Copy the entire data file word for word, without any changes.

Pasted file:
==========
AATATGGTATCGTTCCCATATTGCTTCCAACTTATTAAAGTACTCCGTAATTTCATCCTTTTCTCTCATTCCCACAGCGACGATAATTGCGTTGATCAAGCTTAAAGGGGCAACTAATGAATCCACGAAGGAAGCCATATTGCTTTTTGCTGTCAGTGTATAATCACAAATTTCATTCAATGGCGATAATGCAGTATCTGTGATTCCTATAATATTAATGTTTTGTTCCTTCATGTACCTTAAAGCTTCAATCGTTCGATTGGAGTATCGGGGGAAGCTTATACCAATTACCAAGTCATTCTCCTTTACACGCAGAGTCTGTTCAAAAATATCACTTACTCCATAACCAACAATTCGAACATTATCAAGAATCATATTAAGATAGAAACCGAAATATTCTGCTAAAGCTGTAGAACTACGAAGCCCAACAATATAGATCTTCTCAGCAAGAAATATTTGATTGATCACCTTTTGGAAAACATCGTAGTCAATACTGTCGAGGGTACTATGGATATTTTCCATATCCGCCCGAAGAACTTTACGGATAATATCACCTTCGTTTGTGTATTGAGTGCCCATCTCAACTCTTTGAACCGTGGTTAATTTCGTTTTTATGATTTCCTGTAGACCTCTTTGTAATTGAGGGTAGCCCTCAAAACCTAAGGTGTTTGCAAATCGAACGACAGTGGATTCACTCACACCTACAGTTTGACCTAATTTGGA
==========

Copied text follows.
AATATGGTATCGTTCCCATATTGCTTCCAACTTATTAAAGTACTCCGTAATTTCATCCTTTTCTCTCATTCCCACAGCGACGATAATTGCGTTGATCAAGCTTAAAGGGGCAACTAATGAATCCACGAAGGAAGCCATATTGCTTTTTGCTGTCAGTGTATAATCACAAATTTCATTCAATGGCGATAATGCAGTATCTGTGATTCCTATAATATTAATGTTTTGTTCCTTCATGTACCTTAAAGCTTCAATCGTTCGATTGGAGTATCGGGGGAAGCTTATACCAATTACCAAGTCATTCTCCTTTACACGCAGAGTCTGTTCAAAAATATCACTTACTCCATAACCAACAATTCGAACATTATCAAGAATCATATTAAGATAGAAACCGAAATATTCTGCTAAAGCTGTAGAACTACGAAGCCCAACAATATAGATCTTCTCAGCAAGAAATATTTGATTGATCACCTTTTGGAAAACATCGTAGTCAATACTGTCGAGGGTACTATGGATATTTTCCATATCCGCCCGAAGAACTTTACGGATAATATCACCTTCGTTTGTGTATTGAGTGCCCATCTCAACTCTTTGAACCGTGGTTAATTTCGTTTTTATGATTTCCTGTAGACCTCTTTGTAATTGAGGGTAGCCCTCAAAACCTAAGGTGTTTGCAAATCGAACGACAGTGGATTCACTCACACCTACAGTTTGACCTAATTTGGA